Buy, don’t rent. Renting accessories, equipment and individual components (display racks, folding chairs and tables, etc.) from an exhibit hall or show- appointed vendors adds significant expense to your overall exhibition budget. Save big bucks by shipping these items from your home office or storage warehouse. Even with shipping and drayage costs, you’ll still come out ahead for most items. This logic applies to your actual booth itself; if you exhibit at multiple shows per year, but don’t rent.

Cut travel expenses. Hotel costs for traveling staff members can very quickly add up and bloat your trade show budget. Learn to negotiate with hotels to get the best deals; also, bigger shows typically negotiate with local hotels to offer special “show” rates for exhibitors and attendees. Join hotel chains’ customer loyalty programs to get other free bonuses, such as free stays after a certain number of stays. Double up employees of the same sex in one room and look for hotels that offer free breakfast.

Lighten your load. Reduce your shipping and drayage costs by taking a close look at what you’ll really need on-site and in your booth. Focus on one product to highlight; don’t bring every product in your line. An overcrowded booth is a turnoff for attendees and makes it more difficult for visitors to focus on the one product you’re announcing or launching at the show. You might also be able to trim some off your drayage costs by shipping some things, such as brochures and other collateral material, directly to your hotel.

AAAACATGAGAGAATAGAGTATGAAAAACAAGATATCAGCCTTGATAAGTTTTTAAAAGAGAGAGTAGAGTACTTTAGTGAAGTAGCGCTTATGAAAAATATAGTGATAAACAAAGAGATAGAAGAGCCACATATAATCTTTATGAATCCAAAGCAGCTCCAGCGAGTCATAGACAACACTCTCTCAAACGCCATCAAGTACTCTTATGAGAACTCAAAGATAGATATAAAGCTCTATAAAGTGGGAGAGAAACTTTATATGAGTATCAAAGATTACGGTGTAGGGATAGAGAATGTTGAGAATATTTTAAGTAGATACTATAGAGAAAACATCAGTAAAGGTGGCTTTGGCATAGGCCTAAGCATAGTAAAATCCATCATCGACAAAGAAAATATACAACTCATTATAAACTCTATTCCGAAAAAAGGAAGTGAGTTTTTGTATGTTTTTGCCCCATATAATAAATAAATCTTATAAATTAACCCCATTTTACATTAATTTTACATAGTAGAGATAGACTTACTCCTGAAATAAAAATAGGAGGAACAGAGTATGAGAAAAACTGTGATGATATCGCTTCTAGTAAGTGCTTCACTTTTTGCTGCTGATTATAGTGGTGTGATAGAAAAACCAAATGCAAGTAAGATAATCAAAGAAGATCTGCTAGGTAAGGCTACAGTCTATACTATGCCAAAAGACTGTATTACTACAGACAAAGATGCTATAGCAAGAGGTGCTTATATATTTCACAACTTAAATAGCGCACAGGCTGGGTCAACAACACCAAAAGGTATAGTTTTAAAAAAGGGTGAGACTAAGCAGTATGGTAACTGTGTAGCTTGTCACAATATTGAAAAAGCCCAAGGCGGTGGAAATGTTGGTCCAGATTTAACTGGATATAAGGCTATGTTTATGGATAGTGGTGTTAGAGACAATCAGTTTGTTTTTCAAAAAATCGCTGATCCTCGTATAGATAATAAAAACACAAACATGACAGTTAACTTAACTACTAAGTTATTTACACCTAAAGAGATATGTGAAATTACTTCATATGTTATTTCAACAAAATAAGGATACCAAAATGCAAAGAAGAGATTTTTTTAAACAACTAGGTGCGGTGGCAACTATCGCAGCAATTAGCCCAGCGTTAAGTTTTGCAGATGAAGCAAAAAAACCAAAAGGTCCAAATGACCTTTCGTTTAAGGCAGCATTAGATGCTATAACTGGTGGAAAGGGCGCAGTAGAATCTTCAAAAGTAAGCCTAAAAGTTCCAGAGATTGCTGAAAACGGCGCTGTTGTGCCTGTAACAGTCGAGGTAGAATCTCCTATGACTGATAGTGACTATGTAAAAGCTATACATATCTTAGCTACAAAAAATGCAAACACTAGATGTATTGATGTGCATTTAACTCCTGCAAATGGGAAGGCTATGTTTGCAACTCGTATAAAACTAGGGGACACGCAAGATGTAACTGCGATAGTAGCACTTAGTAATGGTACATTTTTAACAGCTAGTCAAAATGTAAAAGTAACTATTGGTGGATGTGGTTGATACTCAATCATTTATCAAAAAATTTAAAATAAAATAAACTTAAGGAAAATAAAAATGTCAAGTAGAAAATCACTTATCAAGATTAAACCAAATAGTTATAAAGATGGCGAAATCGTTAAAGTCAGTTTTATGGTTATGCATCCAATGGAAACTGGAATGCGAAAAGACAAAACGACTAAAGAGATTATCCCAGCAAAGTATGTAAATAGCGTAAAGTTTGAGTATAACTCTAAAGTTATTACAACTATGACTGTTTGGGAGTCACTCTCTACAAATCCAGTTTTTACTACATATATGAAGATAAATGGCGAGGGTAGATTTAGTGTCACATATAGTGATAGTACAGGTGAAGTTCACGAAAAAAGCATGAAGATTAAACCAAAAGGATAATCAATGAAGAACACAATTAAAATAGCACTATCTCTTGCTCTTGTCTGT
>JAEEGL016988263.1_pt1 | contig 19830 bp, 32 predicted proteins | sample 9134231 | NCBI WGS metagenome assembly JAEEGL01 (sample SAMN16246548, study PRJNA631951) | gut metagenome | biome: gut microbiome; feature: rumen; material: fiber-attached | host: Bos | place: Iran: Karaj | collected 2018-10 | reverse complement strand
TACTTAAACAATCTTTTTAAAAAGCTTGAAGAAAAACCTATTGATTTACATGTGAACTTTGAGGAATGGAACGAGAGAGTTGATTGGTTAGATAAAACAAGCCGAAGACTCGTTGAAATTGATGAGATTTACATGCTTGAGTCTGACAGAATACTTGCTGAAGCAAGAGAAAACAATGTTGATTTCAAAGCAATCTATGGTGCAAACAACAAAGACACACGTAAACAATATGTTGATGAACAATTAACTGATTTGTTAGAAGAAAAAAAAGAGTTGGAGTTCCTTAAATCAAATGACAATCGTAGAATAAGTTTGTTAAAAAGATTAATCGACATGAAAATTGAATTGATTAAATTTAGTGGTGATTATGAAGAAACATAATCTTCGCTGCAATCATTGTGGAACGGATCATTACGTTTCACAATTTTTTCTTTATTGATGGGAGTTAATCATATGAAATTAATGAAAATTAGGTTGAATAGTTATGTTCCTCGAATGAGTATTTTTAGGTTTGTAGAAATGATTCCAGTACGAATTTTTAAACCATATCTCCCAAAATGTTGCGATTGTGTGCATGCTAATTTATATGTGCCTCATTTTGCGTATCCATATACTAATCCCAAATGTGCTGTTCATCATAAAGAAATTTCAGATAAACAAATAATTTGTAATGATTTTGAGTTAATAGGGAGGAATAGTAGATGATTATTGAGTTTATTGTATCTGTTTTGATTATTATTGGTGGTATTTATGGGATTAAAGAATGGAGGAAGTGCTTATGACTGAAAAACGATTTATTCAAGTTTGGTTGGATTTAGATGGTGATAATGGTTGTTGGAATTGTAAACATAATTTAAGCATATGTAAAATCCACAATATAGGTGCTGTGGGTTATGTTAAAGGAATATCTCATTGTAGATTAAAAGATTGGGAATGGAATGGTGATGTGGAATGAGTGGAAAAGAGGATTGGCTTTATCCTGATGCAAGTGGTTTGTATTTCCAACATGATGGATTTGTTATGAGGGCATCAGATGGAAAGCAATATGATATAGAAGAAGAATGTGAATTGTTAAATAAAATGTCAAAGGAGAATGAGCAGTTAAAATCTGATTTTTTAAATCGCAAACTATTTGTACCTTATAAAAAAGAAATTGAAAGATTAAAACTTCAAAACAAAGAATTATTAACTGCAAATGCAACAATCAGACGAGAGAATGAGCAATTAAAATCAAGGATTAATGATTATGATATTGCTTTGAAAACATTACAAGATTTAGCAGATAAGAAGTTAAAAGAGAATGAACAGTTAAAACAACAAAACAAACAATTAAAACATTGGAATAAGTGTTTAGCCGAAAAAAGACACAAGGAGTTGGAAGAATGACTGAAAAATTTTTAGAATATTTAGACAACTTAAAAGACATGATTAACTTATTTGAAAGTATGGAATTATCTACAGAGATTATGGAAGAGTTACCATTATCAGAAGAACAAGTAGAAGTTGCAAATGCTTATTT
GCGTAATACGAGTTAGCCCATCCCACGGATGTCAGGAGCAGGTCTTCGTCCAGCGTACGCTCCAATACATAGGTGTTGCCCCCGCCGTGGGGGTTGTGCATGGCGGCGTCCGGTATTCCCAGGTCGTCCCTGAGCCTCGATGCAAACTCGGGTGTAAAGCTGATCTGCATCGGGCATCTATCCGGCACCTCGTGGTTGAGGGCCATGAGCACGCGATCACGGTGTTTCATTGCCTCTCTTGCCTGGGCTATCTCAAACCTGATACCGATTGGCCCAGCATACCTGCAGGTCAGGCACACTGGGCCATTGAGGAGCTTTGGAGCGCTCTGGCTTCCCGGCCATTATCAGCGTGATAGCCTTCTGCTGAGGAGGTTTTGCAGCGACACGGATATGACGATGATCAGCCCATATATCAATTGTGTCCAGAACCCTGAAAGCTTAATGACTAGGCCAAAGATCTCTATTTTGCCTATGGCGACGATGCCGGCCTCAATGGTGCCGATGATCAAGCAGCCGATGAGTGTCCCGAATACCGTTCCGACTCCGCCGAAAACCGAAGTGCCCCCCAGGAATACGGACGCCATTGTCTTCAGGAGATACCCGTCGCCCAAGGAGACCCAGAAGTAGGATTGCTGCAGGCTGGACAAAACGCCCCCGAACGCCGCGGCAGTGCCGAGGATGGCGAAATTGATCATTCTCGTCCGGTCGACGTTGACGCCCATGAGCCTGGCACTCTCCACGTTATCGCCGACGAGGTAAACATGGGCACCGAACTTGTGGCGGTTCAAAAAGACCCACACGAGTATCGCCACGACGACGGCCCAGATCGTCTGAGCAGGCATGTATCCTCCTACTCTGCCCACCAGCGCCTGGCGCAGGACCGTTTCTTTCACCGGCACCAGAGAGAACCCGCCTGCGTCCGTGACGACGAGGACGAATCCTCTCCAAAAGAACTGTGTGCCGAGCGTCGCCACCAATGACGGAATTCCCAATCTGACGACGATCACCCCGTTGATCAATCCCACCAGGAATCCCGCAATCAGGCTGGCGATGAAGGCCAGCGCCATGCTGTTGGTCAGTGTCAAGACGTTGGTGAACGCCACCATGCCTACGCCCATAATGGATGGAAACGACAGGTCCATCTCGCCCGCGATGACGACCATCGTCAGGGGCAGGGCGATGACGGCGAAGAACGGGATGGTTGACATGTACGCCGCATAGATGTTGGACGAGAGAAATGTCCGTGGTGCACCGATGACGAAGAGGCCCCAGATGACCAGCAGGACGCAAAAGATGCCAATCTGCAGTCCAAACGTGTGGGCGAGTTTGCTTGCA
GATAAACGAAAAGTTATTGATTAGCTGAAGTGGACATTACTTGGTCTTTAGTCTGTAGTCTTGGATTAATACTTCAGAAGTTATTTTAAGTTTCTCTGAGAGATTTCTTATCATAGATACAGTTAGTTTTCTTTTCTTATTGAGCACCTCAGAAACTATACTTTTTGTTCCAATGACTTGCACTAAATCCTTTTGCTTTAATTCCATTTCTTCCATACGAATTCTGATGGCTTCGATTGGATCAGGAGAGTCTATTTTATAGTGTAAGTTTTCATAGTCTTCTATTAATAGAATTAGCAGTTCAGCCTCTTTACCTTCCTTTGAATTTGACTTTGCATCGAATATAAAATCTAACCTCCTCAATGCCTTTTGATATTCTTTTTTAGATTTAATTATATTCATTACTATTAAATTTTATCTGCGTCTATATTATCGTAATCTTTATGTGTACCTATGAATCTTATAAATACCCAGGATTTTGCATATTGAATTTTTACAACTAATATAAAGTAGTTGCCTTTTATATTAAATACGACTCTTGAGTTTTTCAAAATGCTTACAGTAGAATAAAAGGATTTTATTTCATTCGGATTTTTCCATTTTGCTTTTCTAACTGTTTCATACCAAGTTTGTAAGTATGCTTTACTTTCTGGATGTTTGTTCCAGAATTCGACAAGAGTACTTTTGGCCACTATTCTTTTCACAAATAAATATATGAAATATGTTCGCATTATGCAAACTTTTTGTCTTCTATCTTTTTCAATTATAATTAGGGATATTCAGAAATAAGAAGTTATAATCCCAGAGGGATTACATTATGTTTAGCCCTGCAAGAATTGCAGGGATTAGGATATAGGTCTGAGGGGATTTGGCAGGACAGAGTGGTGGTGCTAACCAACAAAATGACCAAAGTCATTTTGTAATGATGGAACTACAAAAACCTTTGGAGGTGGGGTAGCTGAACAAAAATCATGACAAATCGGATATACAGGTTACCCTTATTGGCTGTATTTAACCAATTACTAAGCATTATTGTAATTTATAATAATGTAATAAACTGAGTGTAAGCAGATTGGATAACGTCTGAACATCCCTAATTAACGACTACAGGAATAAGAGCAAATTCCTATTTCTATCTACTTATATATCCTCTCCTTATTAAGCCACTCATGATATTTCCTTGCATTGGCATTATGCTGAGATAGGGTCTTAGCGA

Order show services carefully. This is kind of like the hotel mini-bar. Seems so convenient, but when you check out and see that you shelled out $7.50 for that can of pretzels, you might think otherwise. Order the necessities (electricity, lighting, booth cleaning, etc.) by the earliest deadline and you might be eligible for a discount. Determine the actual wattage needs of your equipment and make sure that you don’t order more than you need and bring your own electrical power strips.

Want to see how we can help you take advantage of these cost-saving tips and more? We’ll do it right for you – Let’s Talk.